Twenty-five years ago, when Pat Robertson and other radio and televangelists first spoke of the United States becoming a Christian nation that would build a global Christian empire, it was hard to take such hyperbolic rhetoric seriously. Today, such language no longer sounds like hyperbole but poses, instead, a very real threat to our freedom and our way of life. In American Fascists, Chris Hedges, veteran journalist and author of the National Book Award finalist War Is a Force That Gives Us Meaning, challenges the Christian Right's religious legitimacy and argues that at its core it is a mass movement fueled by unbridled nationalism and a hatred for the open society. <P><P> Hedges, who grew up in rural parishes in upstate New York where his father was a Presbyterian pastor, attacks the movement as someone steeped in the Bible and Christian tradition. He points to the hundreds of senators and members of Congress who have earned between 80 and 100 percent approval ratings from the three most influential Christian Right advocacy groups as one of many signs that the movement is burrowing deep inside the American government to subvert it. The movement's call to dismantle the wall between church and state and the intolerance it preaches against all who do not conform to its warped vision of a Christian America are pumped into tens of millions of American homes through Christian television and radio stations, as well as reinforced through the curriculum in Christian schools. The movement's yearning for apocalyptic violence and its assault on dispassionate, intellectual inquiry are laying the foundation for a new, frightening America. <P> American Fascists, which includes interviews and coverage of events such as pro-life rallies and weeklong classes on conversion techniques, examines the movement's origins, its driving motivations and its dark ideological underpinnings. Hedges argues that the movement currently resembles the young fascist movements in Italy and Germany in the 1920s and '30s, movements that often masked the full extent of their drive for totalitarianism and were willing to make concessions until they achieved unrivaled power. The Christian Right, like these early fascist movements, does not openly call for dictatorship, nor does it use physical violence to suppress opposition. In short, the movement is not yet revolutionary. But the ideological architecture of a Christian fascism is being cemented in place. The movement has roused its followers to a fever pitch of despair and fury. All it will take, Hedges writes, is one more national crisis on the order of September 11 for the Christian Right to make a concerted drive to destroy American democracy. The movement awaits a crisis. At that moment they will reveal themselves for what they truly are -- the American heirs to fascism. Hedges issues a potent, impassioned warning. We face an imminent threat. His book reminds us of the dangers liberal, democratic societies face when they tolerate the intolerant.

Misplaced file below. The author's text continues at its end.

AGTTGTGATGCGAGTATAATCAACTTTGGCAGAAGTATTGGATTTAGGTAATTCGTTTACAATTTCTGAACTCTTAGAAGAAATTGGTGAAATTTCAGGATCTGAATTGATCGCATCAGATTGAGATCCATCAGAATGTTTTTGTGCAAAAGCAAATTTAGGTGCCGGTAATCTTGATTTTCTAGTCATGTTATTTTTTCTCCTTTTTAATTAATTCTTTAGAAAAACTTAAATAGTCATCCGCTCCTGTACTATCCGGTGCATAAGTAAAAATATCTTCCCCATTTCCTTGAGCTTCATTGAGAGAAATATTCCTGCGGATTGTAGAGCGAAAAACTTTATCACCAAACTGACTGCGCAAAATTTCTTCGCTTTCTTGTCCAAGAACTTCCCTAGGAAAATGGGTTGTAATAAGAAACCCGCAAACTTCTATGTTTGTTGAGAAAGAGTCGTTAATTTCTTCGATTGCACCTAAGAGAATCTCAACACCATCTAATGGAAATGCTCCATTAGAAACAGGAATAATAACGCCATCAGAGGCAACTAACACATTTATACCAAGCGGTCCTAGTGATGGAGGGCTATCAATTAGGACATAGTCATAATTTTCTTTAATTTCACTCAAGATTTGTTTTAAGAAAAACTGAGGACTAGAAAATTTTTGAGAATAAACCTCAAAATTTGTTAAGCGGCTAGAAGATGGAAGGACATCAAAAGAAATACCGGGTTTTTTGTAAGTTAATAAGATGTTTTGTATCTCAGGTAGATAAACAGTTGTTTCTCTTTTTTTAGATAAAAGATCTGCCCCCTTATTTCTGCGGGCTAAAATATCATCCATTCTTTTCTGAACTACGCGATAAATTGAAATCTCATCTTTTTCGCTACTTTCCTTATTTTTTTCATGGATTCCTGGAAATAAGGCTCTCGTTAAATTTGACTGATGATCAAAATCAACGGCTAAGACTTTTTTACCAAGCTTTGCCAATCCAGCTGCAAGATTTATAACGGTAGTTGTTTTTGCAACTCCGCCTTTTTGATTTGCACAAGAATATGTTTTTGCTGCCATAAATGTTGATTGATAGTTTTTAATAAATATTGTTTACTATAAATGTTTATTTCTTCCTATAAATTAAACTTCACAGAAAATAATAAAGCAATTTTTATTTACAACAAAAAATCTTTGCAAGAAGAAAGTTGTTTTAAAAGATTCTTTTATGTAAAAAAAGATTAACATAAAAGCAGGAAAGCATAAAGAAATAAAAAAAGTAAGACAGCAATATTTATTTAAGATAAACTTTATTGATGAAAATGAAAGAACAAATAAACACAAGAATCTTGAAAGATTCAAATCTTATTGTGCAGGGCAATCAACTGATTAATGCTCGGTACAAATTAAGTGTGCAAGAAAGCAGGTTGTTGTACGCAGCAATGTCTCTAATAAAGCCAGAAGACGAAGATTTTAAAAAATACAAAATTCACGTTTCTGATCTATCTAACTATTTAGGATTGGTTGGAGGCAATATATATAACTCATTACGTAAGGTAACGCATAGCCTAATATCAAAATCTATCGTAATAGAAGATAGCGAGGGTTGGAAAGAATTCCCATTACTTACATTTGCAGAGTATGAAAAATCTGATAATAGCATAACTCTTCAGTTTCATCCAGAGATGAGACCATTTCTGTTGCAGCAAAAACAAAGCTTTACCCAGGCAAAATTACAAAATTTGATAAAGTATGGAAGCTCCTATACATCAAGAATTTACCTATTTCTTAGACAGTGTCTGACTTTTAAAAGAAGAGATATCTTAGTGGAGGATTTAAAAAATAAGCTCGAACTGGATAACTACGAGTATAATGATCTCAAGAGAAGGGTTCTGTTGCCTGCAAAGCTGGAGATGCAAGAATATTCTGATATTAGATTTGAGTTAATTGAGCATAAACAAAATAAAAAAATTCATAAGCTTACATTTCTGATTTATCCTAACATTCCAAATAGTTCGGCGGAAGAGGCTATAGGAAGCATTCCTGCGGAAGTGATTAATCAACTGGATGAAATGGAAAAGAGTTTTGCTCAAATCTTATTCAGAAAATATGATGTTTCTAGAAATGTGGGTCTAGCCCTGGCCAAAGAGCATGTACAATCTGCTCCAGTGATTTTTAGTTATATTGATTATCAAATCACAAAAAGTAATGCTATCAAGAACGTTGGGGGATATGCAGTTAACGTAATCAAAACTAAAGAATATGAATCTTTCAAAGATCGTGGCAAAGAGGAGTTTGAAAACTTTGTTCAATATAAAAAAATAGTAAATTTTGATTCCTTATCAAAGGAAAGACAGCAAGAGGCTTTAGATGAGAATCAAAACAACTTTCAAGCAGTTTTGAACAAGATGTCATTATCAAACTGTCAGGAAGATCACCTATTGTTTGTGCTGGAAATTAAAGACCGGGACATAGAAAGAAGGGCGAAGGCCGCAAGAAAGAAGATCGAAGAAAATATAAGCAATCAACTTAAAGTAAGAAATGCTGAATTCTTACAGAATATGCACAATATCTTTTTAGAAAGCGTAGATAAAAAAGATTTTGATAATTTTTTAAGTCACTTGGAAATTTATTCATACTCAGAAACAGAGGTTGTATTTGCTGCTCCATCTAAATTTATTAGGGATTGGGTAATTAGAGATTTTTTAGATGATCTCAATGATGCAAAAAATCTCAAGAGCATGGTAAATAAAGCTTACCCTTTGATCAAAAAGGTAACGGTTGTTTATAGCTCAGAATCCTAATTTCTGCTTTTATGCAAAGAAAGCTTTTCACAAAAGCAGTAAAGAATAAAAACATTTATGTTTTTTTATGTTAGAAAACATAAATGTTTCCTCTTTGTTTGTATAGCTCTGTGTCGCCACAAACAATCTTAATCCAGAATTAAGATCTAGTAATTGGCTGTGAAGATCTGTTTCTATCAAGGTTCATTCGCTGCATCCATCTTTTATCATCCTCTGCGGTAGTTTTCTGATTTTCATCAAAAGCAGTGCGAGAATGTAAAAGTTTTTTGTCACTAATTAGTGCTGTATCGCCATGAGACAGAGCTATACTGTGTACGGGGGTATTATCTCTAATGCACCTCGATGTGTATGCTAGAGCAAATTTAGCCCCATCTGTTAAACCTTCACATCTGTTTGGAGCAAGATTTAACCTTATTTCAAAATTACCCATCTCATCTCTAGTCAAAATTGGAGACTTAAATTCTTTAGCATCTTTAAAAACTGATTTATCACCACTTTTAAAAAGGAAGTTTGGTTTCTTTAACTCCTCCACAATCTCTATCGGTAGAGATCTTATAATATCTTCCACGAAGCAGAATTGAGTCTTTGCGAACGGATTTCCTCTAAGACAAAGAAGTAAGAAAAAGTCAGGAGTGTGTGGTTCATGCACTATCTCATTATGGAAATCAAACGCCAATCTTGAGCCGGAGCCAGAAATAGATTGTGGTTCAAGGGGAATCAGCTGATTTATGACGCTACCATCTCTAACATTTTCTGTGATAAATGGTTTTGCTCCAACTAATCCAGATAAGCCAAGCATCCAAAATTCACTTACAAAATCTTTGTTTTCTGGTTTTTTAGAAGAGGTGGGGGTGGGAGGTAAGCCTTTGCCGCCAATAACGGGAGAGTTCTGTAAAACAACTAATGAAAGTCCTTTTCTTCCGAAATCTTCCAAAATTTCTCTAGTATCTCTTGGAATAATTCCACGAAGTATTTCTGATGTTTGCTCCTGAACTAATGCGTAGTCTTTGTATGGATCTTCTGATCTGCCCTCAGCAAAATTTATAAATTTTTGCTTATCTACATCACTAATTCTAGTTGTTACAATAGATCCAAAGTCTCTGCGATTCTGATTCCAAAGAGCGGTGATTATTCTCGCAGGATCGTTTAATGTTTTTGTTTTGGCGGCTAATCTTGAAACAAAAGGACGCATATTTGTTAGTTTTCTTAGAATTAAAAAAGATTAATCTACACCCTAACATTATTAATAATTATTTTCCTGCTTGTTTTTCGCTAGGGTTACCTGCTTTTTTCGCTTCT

The American Film Institute Desk Reference is the most comprehensive book on filmmaking. It provides detailed information on the world of film, its history and its personalities.
While the anti-establishment rebels of 1969's Easy Rider were morphing into the nostalgic yuppies of 1983's The Big Chill, Seventies movies brought us everything from killer sharks, blaxploitation, and teen comedies to haunting views of a divided America at war. Indeed, as Peter Lev persuasively argues in this book, the films of the 1970s constitute a kind of conversation about what American society is and should be-open, diverse, and egalitarian, or stubbornly resistant to change. Examining forty films thematically, Lev explores the conflicting visions presented within ten different film genres or subjects:o Hippies (Easy Rider, Alice's Restaurant)o Cops (The French Connection, Dirty Harry)o Disasters and Conspiracies (Jaws, Chinatown)o End of the Sixties (Nashville, The Big Chill)o Art, Sex, and Hollywood (Last Tango in Paris)o Teens (American Graffiti, Animal House)o War (Patton, Apocalypse Now)o African-Americans (Shaft, Superfly)o Feminisms (An Unmarried Woman, The China Syndrome)o Future Visions (Star Wars, Blade Runner)As accessible to ordinary moviegoers as to film scholars, Lev's book is an essential companion to these familiar, well-loved movies.